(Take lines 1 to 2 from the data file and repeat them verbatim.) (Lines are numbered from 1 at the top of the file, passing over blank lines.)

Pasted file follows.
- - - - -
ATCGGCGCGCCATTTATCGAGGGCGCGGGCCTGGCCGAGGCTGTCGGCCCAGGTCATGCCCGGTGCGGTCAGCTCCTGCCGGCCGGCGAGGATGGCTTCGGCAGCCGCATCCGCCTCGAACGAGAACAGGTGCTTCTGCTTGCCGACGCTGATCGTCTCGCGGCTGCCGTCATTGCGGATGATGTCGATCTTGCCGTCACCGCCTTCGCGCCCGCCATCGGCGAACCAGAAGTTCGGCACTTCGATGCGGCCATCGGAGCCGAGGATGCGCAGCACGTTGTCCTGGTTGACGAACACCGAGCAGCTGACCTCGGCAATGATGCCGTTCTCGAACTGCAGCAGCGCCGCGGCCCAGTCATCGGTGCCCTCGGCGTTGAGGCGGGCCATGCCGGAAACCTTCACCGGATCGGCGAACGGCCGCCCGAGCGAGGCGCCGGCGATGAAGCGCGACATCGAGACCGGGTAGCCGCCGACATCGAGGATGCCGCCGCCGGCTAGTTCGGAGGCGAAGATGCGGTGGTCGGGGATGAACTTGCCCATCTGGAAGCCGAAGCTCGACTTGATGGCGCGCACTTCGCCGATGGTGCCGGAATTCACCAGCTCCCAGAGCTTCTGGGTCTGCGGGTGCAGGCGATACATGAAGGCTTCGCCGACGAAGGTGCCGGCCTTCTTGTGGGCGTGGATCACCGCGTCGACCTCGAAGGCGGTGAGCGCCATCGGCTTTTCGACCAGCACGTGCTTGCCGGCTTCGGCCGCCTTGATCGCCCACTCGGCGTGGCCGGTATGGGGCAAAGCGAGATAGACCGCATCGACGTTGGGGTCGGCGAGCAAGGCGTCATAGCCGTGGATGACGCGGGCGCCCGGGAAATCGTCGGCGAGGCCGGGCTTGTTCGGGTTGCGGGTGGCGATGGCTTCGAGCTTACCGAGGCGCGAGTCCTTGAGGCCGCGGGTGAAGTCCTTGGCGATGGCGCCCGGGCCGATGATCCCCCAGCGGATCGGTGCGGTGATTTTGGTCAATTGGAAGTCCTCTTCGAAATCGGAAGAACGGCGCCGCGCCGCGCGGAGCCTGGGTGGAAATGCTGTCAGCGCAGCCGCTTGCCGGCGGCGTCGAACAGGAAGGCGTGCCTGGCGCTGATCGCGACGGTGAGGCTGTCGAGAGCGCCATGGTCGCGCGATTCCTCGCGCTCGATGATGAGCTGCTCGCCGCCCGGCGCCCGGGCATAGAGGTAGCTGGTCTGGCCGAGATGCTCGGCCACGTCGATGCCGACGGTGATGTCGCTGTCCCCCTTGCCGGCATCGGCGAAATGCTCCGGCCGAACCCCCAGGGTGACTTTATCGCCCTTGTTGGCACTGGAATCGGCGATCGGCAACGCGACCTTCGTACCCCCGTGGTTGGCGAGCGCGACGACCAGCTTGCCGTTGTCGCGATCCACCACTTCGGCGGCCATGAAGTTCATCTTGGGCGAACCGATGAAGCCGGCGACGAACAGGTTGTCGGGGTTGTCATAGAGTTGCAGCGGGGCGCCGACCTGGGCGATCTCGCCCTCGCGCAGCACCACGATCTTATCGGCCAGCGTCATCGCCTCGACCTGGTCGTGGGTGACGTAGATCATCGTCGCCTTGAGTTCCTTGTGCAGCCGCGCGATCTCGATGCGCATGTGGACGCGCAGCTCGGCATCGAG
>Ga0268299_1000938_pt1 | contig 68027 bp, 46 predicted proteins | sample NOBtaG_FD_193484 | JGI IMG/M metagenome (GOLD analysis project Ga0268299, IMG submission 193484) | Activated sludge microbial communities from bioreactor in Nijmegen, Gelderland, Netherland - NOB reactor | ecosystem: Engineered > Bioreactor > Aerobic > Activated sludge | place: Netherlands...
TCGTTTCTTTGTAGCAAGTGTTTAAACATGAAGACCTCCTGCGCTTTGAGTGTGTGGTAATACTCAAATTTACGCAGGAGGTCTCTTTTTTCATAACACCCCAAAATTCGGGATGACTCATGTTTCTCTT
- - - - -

ATCGGCGCGCCATTTATCGAGGGCGCGGGCCTGGCCGAGGCTGTCGGCCCAGGTCATGCCCGGTGCGGTCAGCTCCTGCCGGCCGGCGAGGATGGCTTCGGCAGCCGCATCCGCCTCGAACGAGAACAGGTGCTTCTGCTTGCCGACGCTGATCGTCTCGCGGCTGCCGTCATTGCGGATGATGTCGATCTTGCCGTCACCGCCTTCGCGCCCGCCATCGGCGAACCAGAAGTTCGGCACTTCGATGCGGCCATCGGAGCCGAGGATGCGCAGCACGTTGTCCTGGTTGACGAACACCGAGCAGCTGACCTCGGCAATGATGCCGTTCTCGAACTGCAGCAGCGCCGCGGCCCAGTCATCGGTGCCCTCGGCGTTGAGGCGGGCCATGCCGGAAACCTTCACCGGATCGGCGAACGGCCGCCCGAGCGAGGCGCCGGCGATGAAGCGCGACATCGAGACCGGGTAGCCGCCGACATCGAGGATGCCGCCGCCGGCTAGTTCGGAGGCGAAGATGCGGTGGTCGGGGATGAACTTGCCCATCTGGAAGCCGAAGCTCGACTTGATGGCGCGCACTTCGCCGATGGTGCCGGAATTCACCAGCTCCCAGAGCTTCTGGGTCTGCGGGTGCAGGCGATACATGAAGGCTTCGCCGACGAAGGTGCCGGCCTTCTTGTGGGCGTGGATCACCGCGTCGACCTCGAAGGCGGTGAGCGCCATCGGCTTTTCGACCAGCACGTGCTTGCCGGCTTCGGCCGCCTTGATCGCCCACTCGGCGTGGCCGGTATGGGGCAAAGCGAGATAGACCGCATCGACGTTGGGGTCGGCGAGCAAGGCGTCATAGCCGTGGATGACGCGGGCGCCCGGGAAATCGTCGGCGAGGCCGGGCTTGTTCGGGTTGCGGGTGGCGATGGCTTCGAGCTTACCGAGGCGCGAGTCCTTGAGGCCGCGGGTGAAGTCCTTGGCGATGGCGCCCGGGCCGATGATCCCCCAGCGGATCGGTGCGGTGATTTTGGTCAATTGGAAGTCCTCTTCGAAATCGGAAGAACGGCGCCGCGCCGCGCGGAGCCTGGGTGGAAATGCTGTCAGCGCAGCCGCTTGCCGGCGGCGTCGAACAGGAAGGCGTGCCTGGCGCTGATCGCGACGGTGAGGCTGTCGAGAGCGCCATGGTCGCGCGATTCCTCGCGCTCGATGATGAGCTGCTCGCCGCCCGGCGCCCGGGCATAGAGGTAGCTGGTCTGGCCGAGATGCTCGGCCACGTCGATGCCGACGGTGATGTCGCTGTCCCCCTTGCCGGCATCGGCGAAATGCTCCGGCCGAACCCCCAGGGTGACTTTATCGCCCTTGTTGGCACTGGAATCGGCGATCGGCAACGCGACCTTCGTACCCCCGTGGTTGGCGAGCGCGACGACCAGCTTGCCGTTGTCGCGATCCACCACTTCGGCGGCCATGAAGTTCATCTTGGGCGAACCGATGAAGCCGGCGACGAACAGGTTGTCGGGGTTGTCATAGAGTTGCAGCGGGGCGCCGACCTGGGCGATCTCGCCCTCGCGCAGCACCACGATCTTATCGGCCAGCGTCATCGCCTCGACCTGGTCGTGGGTGACGTAGATCATCGTCGCCTTGAGTTCCTTGTGCAGCCGCGCGATCTCGATGCGCATGTGGACGCGCAGCTCGGCATCGAG
>Ga0268299_1000938_pt1 | contig 68027 bp, 46 predicted proteins | sample NOBtaG_FD_193484 | JGI IMG/M metagenome (GOLD analysis project Ga0268299, IMG submission 193484) | Activated sludge microbial communities from bioreactor in Nijmegen, Gelderland, Netherland - NOB reactor | ecosystem: Engineered > Bioreactor > Aerobic > Activated sludge | place: Netherlands...